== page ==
‘Ungodly hours’: International students grapple with new sleep schedules

A drawing of international students taking zoom classes and altering their schedules to fit international time zones.
(Mariana Duran • The Student Life)

Andy Xu PO ’24 has class from 11 to 6:45 — 11 p.m. to 6:45 a.m., that is. Living in Taipei, Taiwan, which is 15 hours ahead of Claremont, Xu found his day and night schedules turned on their heads by his synchronous classes. 

“I have Classical Political Theory from 2 to 3:10 a.m., my ID1 [Pomona College Critical Inquiry Seminar] from 2 to 3:15 a.m., Philosophy of Gender from 5:30 to 6:45 a.m.,” Xu said. “When it’s sunny out here, it’s dark there, and when it’s dark here, it’s sunny there.” 

The decisions to hold the fall semester online affected each and every 7C student. However, for international students, the inability to come to Claremont has demanded complete reconstructions of their daily lives in order to attend synchronous classes, leaving profound impacts on students’ abilities to learn and participate in communities outside of school. 

“I normally sleep from 3 to 11 p.m. … I’ve sort of learned to switch my entire life cycle to just be nocturnal,” Jonathon Lo HM 23 said. He is taking eight classes that generally span the hours of 10 p.m. to 6 a.m. Hong Kong Standard Time.

“As an international student, I think that you have to make a decision [on what] you want to sacrifice … I don’t think you can get the same experience from a class by not going, especially discussion-based classes.” -Diya Mehta PO ’24

Respective 7C administrations have worked to minimize the inconveniences faced by international students during the fall semester. 

We recognize that regardless of where students are in the world, they are all making changes in order to prioritize their academics,” said Tracy Arwari, Pomona College senior associate dean of academic and personal success, via email. “Faculty were encouraged by the office of the Dean of the College to consider time zones in re-scheduling their courses this summer.”  

As a result, most international students have found their professors to be flexible and understanding of their difficult and draining schedules. But barring a completely inaccessible time, many international students have found that attending classes asynchronously exacerbates already prevalent feelings of loneliness and isolation. 

“As an international student, I think that you have to make a decision [on what] you want to sacrifice … I don’t think you can get the same experience from a class by not going, especially discussion-based classes,” Diya Mehta PO 24 said. She currently lives in Sydney, Australia.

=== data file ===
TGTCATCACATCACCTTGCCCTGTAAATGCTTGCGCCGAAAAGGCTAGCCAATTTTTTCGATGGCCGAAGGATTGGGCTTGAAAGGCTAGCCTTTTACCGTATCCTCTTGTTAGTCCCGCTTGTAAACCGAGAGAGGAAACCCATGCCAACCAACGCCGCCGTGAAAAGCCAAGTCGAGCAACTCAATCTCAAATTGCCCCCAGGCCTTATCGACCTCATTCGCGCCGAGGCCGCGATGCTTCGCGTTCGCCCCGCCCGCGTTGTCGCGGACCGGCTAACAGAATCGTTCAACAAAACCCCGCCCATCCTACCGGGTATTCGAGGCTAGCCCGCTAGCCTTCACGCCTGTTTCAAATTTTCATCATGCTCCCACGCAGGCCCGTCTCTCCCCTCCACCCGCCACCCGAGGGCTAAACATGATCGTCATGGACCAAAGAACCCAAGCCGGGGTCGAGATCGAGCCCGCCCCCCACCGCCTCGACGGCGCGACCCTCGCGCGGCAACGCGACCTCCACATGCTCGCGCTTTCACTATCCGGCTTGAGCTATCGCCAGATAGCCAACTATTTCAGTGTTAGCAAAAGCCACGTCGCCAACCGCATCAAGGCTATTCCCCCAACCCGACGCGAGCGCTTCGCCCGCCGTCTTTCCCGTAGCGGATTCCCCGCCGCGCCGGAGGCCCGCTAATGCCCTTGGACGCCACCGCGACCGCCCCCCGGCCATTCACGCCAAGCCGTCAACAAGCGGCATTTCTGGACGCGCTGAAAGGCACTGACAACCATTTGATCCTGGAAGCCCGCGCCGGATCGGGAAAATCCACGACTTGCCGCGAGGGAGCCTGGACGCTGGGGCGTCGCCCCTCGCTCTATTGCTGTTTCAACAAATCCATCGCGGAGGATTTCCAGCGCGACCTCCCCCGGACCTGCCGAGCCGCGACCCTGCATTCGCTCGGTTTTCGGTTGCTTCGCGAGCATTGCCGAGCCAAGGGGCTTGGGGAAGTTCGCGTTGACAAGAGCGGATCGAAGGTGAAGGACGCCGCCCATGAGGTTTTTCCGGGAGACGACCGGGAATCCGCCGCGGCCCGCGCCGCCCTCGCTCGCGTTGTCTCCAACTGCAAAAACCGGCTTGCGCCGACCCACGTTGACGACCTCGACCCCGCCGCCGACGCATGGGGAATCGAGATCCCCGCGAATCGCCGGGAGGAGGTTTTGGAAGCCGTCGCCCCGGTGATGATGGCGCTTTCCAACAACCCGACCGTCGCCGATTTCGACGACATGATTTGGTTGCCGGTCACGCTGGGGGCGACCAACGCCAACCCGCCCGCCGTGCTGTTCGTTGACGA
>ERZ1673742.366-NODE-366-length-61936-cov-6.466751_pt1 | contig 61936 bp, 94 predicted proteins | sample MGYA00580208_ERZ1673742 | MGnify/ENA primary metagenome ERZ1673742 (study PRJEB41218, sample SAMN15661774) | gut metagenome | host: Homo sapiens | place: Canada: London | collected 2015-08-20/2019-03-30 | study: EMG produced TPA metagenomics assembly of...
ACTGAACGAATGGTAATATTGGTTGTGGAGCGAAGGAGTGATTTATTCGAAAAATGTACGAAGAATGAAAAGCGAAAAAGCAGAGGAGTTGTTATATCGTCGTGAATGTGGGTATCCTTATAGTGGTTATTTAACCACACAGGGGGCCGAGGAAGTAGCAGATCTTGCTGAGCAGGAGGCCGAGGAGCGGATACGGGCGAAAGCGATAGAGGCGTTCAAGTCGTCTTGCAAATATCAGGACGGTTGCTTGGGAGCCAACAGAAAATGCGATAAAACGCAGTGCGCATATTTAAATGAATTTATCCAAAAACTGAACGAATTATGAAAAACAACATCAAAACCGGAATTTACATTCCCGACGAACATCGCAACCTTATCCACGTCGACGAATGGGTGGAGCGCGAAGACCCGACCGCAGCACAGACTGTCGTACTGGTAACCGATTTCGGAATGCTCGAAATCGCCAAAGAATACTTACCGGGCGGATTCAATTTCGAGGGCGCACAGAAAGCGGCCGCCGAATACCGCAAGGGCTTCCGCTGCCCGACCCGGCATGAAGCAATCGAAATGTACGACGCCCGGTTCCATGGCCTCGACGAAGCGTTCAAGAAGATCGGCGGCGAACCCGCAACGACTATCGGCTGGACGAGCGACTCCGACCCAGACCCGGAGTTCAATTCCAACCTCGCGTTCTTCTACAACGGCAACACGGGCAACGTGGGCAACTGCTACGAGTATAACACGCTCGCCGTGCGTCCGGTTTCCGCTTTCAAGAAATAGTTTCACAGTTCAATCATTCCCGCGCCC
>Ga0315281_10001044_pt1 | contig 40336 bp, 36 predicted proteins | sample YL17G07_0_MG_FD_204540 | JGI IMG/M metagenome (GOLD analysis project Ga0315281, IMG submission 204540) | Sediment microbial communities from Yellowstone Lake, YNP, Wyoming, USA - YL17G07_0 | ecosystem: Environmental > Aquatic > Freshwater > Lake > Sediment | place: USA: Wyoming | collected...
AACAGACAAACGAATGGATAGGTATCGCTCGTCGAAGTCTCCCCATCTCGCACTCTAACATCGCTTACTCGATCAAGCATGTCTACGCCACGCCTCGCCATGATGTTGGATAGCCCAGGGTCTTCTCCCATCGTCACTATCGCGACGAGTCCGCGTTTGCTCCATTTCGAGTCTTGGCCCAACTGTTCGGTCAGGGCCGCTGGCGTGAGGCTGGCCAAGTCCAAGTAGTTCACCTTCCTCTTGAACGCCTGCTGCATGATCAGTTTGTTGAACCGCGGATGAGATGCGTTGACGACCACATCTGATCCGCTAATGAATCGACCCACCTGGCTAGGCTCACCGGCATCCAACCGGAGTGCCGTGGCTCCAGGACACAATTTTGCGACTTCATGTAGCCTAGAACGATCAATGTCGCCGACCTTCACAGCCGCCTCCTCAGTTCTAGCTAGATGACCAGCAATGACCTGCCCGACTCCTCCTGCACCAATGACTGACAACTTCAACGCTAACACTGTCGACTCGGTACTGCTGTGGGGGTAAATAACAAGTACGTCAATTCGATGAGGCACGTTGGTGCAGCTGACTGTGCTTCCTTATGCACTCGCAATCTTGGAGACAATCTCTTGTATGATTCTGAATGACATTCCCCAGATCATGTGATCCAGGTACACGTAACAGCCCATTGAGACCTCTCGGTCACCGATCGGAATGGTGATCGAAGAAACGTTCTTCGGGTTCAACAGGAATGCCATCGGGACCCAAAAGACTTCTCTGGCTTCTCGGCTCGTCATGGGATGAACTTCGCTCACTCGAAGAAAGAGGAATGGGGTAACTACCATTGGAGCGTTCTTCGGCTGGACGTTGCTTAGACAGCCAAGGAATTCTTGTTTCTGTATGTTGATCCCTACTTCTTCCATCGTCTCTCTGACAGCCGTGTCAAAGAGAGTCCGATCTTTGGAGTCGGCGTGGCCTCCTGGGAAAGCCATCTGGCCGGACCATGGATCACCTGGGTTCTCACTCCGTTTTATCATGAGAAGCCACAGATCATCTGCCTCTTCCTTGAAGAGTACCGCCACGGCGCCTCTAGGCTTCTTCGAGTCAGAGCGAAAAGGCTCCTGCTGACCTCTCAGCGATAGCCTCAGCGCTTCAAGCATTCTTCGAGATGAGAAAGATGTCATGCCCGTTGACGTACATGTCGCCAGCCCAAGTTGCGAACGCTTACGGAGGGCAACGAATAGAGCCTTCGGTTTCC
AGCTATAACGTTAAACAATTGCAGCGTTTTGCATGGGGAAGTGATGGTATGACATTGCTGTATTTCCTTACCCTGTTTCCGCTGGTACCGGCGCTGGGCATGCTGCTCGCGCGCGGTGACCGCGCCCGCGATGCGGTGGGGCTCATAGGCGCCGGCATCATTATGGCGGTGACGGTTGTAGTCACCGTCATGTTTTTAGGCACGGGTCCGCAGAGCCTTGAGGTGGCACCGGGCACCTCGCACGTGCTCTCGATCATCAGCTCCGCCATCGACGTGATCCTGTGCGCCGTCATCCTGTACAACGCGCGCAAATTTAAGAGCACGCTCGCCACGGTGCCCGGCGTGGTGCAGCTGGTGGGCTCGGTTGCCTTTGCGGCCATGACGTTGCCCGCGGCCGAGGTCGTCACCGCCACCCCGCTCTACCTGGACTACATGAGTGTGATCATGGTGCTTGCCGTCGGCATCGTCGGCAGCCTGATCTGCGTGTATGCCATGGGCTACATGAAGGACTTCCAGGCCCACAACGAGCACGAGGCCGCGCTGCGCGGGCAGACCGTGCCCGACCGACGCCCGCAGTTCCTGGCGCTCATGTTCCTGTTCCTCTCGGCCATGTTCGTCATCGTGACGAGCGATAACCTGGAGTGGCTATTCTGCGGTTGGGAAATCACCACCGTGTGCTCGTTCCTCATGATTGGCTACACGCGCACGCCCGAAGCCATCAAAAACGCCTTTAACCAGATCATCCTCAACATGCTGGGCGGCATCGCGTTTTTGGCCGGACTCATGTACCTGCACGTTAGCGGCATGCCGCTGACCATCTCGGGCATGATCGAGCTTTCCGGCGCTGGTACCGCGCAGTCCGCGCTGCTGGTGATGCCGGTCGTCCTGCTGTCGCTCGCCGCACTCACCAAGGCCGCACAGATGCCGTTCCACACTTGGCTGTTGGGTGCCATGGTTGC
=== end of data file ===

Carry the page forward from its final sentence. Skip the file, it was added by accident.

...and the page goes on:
“I’ve personally chosen to sacrifice sleep, or normal sleeping hours, in order to be more immersed in my classes,” she said.

While the prospect of the immense time change may have prompted many international students to consider a gap year, the pandemic created limited opportunities. 

“In the end, there is nothing much better to do here, so I might as well take classes,” Lo said.

But the impacts of the time change affect students beyond just attending synchronous classes in the middle of the night. 

“The homework deadlines are kind of awkward for us,” Lo said. “If, for example, the assignment is due at midnight PST, it would be due actually at 3 p.m. for us. I know we technically have the same amount of hours after class to do it as them, but it also is 3 p.m. for us, so do we sleep and then do the homework, or do we do the homework while being very sleepy and then go to sleep? It gets very frustrating in trying to meet the homework deadlines, and then you basically need to revolve your entire life around schoolwork.” 

In addition to homework woes, students studying across the world are also trying to balance their responsibilities to their families, friends and extracurriculars.

“The majority of my day is packed into these weird ungodly hours, like 3 a.m. to 10 a.m., which would actually in theory be fine if I could just sleep for the rest of the day. But I have stuff to do during the day here, so I can’t just sleep,” Mehta said. 

In the face of all of the challenges that accompany trying to learn synchronously across the world at the 5Cs, international students have adjusted to make do. But the sustainability of these modified schedules remains in question. 

“I knew what I was getting into, and I still chose to do it,” Xu said. “Because this semester is a little shorter and it only goes until Thanksgiving, I felt like it wouldn’t be the worst thing in the world. If spring is online, however, I’m going to have to reevaluate. While someone may be able to physically do it, I think that their resolve, and certainly mine, would diminish.” 

In the midst of uncertainty about next semester, international students are doing the best that they can this online semester, one nocturnal day after another. As each manages a different set of expectations, classes and responsibilities, it can feel almost surreal at times to be awake and attending class throughout the early hours of the morning. 

“Here’s a good sensation of how it feels,” Xu said. “Have you ever watched a movie and it was really long, so you were in the dark for an hour or two hours? … Maybe you watched the movie in the afternoon, so you get out and you expect it to be dark, because you were in a dark place for so long. But you get out and it’s so sunny and you feel sort of like you are in a cloud … and you’re like, is this real?”

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